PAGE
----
Get vaccinated/boosted to simultaneously reduce your risk of infection and transmission, buying time for scientists to develop/refine preventive measures and treatments for covid-19. It’s really not complicated.

Of course not.  But we are ramming everyone with a shot that might impact that treatment.  Yolo.

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5 hours ago, nirad3 said:

What a cluster-eff it is trying to get a mandated "negative test within 48 hours" for an event.

I bought my 10-year old daughter and wife tickets to go see the KIIS-FM Jingle Ball up in LA on Friday.  Not cheap, even for "obstructed view" tickets.  The 10-year old is SO excited and being the dad I am, that makes me feel great.  I don't know who half these people are, but apparently there's a Ninja Cat, a BLT (sandwich?), and hey at least I know who the Black Eyed Peas are.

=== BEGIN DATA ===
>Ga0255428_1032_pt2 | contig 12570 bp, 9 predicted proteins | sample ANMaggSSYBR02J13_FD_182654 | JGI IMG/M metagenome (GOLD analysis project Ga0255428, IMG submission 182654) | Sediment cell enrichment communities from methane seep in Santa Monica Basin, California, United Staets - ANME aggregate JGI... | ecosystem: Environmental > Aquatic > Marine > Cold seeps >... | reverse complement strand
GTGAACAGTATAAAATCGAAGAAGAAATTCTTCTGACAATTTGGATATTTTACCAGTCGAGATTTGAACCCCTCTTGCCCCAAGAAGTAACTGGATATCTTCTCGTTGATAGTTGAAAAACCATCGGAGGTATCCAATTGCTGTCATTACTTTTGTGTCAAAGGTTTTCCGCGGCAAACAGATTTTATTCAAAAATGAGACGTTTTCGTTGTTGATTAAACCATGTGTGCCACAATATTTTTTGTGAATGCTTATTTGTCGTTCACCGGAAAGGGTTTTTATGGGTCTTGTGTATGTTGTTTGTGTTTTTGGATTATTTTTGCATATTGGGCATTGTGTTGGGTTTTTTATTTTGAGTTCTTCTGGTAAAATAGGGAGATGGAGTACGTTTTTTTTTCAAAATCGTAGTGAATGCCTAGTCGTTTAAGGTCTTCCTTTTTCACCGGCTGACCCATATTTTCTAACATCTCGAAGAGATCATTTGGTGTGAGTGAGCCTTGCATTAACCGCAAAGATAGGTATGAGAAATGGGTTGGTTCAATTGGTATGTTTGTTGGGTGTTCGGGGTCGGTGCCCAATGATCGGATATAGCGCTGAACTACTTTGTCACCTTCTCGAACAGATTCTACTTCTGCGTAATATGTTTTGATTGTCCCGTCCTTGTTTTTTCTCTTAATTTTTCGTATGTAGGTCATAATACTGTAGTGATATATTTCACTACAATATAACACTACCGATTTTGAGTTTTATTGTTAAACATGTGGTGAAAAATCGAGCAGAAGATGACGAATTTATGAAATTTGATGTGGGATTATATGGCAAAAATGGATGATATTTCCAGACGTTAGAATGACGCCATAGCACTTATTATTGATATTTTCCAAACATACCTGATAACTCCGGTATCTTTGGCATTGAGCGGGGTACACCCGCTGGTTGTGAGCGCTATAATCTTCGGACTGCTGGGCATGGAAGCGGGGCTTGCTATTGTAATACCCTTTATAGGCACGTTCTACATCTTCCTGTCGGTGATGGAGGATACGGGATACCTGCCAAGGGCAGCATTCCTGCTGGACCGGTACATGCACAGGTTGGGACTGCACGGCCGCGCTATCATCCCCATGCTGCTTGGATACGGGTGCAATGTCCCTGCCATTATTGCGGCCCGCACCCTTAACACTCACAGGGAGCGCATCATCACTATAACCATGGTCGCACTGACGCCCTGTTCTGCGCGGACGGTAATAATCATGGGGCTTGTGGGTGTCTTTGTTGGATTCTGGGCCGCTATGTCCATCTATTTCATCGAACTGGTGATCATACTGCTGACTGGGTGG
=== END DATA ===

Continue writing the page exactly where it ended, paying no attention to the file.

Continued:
But good God, trying to get a PCR test?  You have to be symptomatic, apparently, for insurance to cover it.  And it is not guaranteed to be within the normal 24-48 hour turn right now.  Labs are backed up.  

So we bucked up and are just paying the $95 for a rapid test at one of those "pop up" testing spots that gets you results in an hour.

Unfortunately she's only had one jab, so not fully-vaccinated... so this was the only way.  I guess we could have done a home test but :shrug:  this is what we're doing.  Yay Covid.

Go to CVS.  PCR NAAT tests are free with results in less than 48 hours as long as you have insurance. I have used them 8 times in two months for work and travel to hawaii.  Total cost is zero. 

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3 hours ago, Dickies said:

Booster has me stuck in bed. Whole body is sore and achy, and just have extreme fatigue. Hopefully I wake up tomorrow full of energy